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A nested real-time PCR assay for the quantification of Plasmodium falciparum DNA extracted from dried blood spots.

Tran TM, Aghili A, Li S, Ongoiba A, Kayentao K, Doumbo S, Traore B, Crompton PD - Malar. J. (2014)

Bottom Line: Parasite densities determined by nested qPCR, qPCR only, and light microscopy were compared.Nested qPCR results in 10-fold higher sensitivity (0.5 parasites/μl) when compared to qPCR only (five parasites/ul).Nested qPCR improves the sensitivity for the detection of P. falciparum blood-stage infection from clinical DBS samples.

View Article: PubMed Central - PubMed

Affiliation: Laboratory of Immunogenetics, National Institute of Allergy and Infectious Diseases, National Institutes of Health, Twinbrook 2, Room 125, 12441 Parklawn Drive, Rockville, Maryland 20852, USA. tuan.tran@nih.gov.

ABSTRACT

Background: As public health efforts seek to eradicate malaria, there has been an emphasis on eliminating low-density parasite reservoirs in asymptomatic carriers. As such, diagnosing submicroscopic Plasmodium infections using PCR-based techniques has become important not only in clinical trials of malaria vaccines and therapeutics, but also in active malaria surveillance campaigns. However, PCR-based quantitative assays that rely on nucleic acid extracted from dried blood spots (DBS) have demonstrated lower sensitivity than assays that use cryopreserved whole blood as source material.

Methods: The density of Plasmodium falciparum asexual parasites was quantified using genomic DNA extracted from dried blood spots (DBS) and the sensitivity of two approaches was compared: quantitative real-time PCR (qPCR) targeting the P. falciparum 18S ribosomal RNA gene, either with an initial conventional PCR amplification prior to qPCR (nested qPCR), or without an initial amplification (qPCR only). Parasite densities determined by nested qPCR, qPCR only, and light microscopy were compared.

Results: Nested qPCR results in 10-fold higher sensitivity (0.5 parasites/μl) when compared to qPCR only (five parasites/ul). Among microscopy-positive samples, parasite densities calculated by nested qPCR correlated strongly with microscopy for both asymptomatic (Pearson's r=0.58, P<0.001) and symptomatic (Pearson's r=0.70, P<0.0001) P. falciparum infections.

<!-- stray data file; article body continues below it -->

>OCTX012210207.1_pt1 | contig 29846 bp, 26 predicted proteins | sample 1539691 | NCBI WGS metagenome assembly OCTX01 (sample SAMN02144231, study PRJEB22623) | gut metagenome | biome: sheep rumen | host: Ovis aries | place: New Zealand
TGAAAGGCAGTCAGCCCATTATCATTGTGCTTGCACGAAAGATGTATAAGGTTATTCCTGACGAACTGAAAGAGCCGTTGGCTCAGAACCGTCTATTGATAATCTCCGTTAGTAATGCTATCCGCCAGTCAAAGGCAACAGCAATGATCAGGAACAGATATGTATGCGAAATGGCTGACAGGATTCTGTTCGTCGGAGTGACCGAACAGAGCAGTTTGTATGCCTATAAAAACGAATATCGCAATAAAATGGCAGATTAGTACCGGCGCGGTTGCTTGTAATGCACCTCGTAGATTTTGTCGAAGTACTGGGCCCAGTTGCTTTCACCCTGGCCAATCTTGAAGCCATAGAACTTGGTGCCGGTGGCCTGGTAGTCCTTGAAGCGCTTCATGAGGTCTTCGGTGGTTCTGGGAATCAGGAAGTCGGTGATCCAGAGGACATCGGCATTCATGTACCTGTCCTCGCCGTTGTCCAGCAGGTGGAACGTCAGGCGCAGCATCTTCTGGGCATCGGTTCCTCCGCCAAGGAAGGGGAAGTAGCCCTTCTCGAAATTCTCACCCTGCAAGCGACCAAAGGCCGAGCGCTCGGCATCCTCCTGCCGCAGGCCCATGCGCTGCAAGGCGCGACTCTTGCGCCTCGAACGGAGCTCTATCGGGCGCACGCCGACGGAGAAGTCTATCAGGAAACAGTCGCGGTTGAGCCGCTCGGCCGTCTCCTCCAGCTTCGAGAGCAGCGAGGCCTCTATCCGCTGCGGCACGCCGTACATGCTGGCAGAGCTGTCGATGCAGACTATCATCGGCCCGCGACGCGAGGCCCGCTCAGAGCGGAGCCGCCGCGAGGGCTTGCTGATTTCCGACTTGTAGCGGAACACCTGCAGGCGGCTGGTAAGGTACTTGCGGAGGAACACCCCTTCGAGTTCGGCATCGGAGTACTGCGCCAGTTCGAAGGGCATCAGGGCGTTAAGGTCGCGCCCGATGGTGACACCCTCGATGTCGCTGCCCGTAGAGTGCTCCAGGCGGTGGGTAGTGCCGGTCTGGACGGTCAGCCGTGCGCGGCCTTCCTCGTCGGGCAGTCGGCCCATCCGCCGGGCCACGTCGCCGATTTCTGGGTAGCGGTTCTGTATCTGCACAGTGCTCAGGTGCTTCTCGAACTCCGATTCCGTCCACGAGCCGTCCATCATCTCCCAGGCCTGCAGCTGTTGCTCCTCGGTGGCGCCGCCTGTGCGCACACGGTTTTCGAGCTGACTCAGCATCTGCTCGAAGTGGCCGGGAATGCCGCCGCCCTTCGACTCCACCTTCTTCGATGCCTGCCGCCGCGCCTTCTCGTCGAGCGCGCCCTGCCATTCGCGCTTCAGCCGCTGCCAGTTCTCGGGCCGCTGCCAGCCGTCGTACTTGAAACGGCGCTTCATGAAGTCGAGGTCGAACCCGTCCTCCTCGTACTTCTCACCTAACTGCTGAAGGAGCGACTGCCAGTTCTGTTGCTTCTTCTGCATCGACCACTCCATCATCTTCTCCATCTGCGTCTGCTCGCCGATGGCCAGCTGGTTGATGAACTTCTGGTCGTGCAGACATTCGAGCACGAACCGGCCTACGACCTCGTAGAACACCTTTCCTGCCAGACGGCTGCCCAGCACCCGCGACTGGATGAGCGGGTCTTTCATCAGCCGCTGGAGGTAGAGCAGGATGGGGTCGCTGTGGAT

Conclusion: Nested qPCR improves the sensitivity for the detection of P. falciparum blood-stage infection from clinical DBS samples. This approach may be useful for active malaria surveillance in areas where submicroscopic asymptomatic infections are prevalent.

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Related in: MedlinePlus

Comparison of quantitative real-time PCR standard curves. 10-fold plasmid or gDNA dilutions were plotted against Ct values generated from qPCR only and nested qPCR assays using (A)P. falciparum 18S rRNA plasmid or (B) gDNA extracted from dried blood spots obtained from a subject with clinical malaria as template DNA (described in the Methods). Points represent the mean of technical duplicates and error bars (where visible) indicate the standard deviation. Dotted lines represent the technical limit of detection as defined as the lowest template concentration for which there is a linear relationship between Ct values and copy number/parasite density. For (C), Ct values generated by nested qPCR were plotted against the parasite densities estimated from copy number for P. falciparum 18S rRNA plasmid or corresponding to the dilutions from the clinical DBS standards. The best-fit regression line is shown as a black line.
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Fig1: Comparison of quantitative real-time PCR standard curves. 10-fold plasmid or gDNA dilutions were plotted against Ct values generated from qPCR only and nested qPCR assays using (A)P. falciparum 18S rRNA plasmid or (B) gDNA extracted from dried blood spots obtained from a subject with clinical malaria as template DNA (described in the Methods). Points represent the mean of technical duplicates and error bars (where visible) indicate the standard deviation. Dotted lines represent the technical limit of detection as defined as the lowest template concentration for which there is a linear relationship between Ct values and copy number/parasite density. For (C), Ct values generated by nested qPCR were plotted against the parasite densities estimated from copy number for P. falciparum 18S rRNA plasmid or corresponding to the dilutions from the clinical DBS standards. The best-fit regression line is shown as a black line.